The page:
The work reviewed here; ‘Whose Religion Is Christianity? The Gospel beyond the West’ is authored by highly respected scholar and African theologian Lamin Sanneh, born in Gambia 1942, now a nationalised U.S citizen is also known by his alias name ‘D. Willis James, a Professor of Missions & World Christianity, Professor of History, Professor of International and Area Studies at Yale Divinity School’. Sanneh, has a Roman Catholic faith, after converting from Islam; and is also an author of over ten scholarly books and numerous academic journal articles.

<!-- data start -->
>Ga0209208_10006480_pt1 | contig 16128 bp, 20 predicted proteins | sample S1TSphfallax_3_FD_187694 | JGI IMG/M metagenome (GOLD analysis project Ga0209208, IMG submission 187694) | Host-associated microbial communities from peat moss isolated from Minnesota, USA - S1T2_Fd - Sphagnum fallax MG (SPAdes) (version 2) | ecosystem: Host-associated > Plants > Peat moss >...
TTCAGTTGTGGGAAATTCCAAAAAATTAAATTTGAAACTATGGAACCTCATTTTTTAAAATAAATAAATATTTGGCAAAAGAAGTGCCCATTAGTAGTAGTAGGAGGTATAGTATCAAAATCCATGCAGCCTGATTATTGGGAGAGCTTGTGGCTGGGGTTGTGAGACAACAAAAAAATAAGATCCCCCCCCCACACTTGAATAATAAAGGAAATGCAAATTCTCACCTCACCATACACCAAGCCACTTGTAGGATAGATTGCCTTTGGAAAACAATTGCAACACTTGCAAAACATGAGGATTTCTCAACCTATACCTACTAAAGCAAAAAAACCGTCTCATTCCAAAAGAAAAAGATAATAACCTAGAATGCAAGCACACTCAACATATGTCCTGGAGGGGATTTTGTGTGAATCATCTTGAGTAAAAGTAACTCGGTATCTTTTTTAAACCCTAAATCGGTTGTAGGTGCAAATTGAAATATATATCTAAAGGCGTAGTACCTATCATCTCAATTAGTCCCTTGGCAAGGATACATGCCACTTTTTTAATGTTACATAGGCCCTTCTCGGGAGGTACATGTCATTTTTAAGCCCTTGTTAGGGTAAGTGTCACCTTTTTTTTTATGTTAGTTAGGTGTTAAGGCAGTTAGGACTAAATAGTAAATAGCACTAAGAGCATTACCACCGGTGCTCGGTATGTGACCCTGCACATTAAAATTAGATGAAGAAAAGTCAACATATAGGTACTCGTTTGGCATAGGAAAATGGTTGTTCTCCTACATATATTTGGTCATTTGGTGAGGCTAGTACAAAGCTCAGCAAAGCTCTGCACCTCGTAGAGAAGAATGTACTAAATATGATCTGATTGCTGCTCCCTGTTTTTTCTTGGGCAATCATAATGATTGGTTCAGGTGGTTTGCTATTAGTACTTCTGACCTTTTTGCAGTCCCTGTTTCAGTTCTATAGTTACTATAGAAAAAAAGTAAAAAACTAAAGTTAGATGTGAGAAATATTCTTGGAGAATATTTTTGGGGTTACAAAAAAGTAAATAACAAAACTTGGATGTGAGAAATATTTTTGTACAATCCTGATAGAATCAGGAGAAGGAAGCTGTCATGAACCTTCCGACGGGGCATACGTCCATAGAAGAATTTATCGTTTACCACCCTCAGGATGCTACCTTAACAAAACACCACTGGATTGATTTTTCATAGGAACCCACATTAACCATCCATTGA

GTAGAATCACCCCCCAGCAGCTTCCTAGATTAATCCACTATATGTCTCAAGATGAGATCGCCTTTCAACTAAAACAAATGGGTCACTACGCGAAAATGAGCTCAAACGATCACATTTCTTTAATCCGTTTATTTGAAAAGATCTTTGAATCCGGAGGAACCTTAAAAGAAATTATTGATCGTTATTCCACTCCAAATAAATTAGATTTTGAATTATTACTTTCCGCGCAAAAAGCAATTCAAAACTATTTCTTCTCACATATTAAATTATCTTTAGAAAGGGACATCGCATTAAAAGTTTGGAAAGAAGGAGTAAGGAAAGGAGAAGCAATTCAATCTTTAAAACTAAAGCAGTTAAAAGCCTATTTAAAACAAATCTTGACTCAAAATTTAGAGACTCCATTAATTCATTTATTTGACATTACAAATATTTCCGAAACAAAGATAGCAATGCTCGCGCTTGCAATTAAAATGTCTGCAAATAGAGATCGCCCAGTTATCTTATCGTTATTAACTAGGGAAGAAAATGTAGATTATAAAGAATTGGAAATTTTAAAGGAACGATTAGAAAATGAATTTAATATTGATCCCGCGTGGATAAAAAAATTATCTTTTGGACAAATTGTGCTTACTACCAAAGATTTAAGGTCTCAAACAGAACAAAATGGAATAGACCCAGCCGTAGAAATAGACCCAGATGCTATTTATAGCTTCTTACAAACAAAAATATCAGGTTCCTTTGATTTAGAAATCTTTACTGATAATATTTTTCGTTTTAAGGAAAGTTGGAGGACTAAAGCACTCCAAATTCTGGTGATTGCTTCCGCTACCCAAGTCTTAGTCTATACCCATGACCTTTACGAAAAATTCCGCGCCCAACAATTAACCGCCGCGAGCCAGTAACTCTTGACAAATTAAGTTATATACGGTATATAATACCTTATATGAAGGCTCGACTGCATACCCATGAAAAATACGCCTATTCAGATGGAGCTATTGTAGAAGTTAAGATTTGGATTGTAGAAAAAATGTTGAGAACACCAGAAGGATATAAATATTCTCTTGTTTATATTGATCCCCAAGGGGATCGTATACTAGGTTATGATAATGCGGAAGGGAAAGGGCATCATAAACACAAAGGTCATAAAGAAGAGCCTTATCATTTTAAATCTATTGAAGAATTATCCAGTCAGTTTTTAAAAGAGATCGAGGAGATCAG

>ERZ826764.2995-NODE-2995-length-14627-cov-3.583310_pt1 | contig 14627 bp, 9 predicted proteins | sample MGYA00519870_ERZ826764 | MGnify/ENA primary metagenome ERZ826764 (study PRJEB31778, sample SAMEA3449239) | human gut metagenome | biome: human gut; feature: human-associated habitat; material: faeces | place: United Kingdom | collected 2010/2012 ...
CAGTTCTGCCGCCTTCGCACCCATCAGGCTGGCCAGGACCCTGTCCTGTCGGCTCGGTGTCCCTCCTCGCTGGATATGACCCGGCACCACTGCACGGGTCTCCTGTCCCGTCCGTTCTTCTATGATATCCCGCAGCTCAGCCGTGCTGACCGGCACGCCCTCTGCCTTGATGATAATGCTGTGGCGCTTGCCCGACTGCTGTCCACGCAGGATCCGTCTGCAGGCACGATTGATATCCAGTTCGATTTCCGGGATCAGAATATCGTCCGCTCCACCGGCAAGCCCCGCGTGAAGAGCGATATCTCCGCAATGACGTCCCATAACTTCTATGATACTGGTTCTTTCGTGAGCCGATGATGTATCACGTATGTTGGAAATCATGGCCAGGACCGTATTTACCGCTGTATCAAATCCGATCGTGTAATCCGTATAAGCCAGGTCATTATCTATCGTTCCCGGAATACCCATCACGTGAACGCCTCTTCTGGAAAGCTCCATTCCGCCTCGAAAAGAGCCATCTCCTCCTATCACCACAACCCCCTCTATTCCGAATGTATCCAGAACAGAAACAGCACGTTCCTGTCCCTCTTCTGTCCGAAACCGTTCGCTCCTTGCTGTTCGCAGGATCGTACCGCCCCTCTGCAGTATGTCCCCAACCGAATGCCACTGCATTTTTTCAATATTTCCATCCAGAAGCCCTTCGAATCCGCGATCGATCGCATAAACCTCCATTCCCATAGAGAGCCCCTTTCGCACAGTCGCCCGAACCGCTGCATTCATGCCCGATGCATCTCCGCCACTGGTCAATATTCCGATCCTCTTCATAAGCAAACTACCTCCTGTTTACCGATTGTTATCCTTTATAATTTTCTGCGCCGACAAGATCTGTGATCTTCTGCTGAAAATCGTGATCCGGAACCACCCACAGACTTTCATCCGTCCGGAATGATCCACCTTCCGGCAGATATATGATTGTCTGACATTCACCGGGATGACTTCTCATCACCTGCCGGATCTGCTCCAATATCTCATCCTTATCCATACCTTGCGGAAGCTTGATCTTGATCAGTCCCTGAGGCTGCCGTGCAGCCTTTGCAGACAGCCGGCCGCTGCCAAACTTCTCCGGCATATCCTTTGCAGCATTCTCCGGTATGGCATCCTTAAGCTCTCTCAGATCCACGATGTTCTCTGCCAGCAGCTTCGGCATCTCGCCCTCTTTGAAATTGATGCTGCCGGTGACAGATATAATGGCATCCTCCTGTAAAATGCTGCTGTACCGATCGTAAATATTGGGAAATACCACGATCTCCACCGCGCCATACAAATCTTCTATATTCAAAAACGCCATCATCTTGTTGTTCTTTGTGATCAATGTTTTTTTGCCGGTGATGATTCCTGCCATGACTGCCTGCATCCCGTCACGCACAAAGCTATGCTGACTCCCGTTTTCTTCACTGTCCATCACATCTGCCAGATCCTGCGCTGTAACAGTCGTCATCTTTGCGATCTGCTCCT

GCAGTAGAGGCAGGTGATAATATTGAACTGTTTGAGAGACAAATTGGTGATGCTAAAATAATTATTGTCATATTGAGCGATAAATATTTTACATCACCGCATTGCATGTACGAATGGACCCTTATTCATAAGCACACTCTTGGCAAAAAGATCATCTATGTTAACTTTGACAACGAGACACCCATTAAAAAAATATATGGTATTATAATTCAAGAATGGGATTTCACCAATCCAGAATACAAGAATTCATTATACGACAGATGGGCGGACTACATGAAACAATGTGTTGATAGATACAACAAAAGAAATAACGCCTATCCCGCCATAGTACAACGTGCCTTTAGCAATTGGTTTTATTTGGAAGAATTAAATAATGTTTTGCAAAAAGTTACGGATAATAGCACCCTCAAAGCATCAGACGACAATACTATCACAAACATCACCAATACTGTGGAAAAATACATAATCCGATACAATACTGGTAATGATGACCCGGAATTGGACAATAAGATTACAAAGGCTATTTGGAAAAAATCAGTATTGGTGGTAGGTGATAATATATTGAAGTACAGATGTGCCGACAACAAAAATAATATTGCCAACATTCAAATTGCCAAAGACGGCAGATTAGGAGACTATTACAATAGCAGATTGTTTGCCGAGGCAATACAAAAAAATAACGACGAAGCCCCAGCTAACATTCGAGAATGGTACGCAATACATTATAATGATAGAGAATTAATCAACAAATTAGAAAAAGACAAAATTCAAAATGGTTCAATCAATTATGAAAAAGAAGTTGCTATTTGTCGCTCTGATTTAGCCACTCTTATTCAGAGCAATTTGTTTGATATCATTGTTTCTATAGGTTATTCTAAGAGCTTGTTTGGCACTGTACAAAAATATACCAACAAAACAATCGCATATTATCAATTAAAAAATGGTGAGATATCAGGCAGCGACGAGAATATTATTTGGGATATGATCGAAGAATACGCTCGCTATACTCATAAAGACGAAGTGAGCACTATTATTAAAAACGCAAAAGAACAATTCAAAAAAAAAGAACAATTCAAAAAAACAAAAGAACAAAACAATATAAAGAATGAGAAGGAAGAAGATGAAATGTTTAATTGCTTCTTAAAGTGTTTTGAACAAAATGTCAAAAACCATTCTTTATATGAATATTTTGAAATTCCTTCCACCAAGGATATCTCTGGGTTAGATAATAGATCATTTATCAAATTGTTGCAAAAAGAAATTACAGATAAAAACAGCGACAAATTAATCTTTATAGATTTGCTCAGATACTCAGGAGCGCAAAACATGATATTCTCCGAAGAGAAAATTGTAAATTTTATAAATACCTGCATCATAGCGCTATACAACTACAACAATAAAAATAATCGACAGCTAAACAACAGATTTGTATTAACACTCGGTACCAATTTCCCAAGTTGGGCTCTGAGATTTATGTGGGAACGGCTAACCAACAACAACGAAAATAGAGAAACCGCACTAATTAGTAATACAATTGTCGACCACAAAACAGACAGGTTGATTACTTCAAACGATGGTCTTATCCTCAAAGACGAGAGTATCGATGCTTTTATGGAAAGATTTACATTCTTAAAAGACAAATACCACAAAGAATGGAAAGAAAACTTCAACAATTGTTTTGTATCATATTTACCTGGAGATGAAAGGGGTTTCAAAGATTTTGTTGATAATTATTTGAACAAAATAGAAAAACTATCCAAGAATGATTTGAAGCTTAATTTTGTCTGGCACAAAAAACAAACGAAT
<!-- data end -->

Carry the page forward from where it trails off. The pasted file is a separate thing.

There can be no doubt to the genre of Sanneh’s work, it would happily have a place in any library’s Religion, Spirituality & New Age sections. Sanneh, has written this book to alert a readership with interests in Christian mission, the impact that biblical content has had upon the relationship between religious and political contexts. Sanneh does this by drawing attention to current important areas of a global context while making several controversial assumptions. Sanneh, writes that he is alerting the ‘Post-Christian West’ to the authenticity of a ‘Post-Western Christianity’, (pg. 83) to “close the gap between a robust secularization and a quiescent private piety in order to tell the story of Christianity as a world religion” (pg. 4) … In essence, Sanneh is highlighting to the reader to a ‘resurgence’ or revival of Christianity that has rapidly taken place in two of the third worlds, the African and Asian continents. Sanneh’s focus is particularly from the 1980’s, with reference dating back to the colonial imperialism period too. Sanneh’s, argument pliable to a Latin American context, in direct relation to the effects from both the Spanish and French conquests.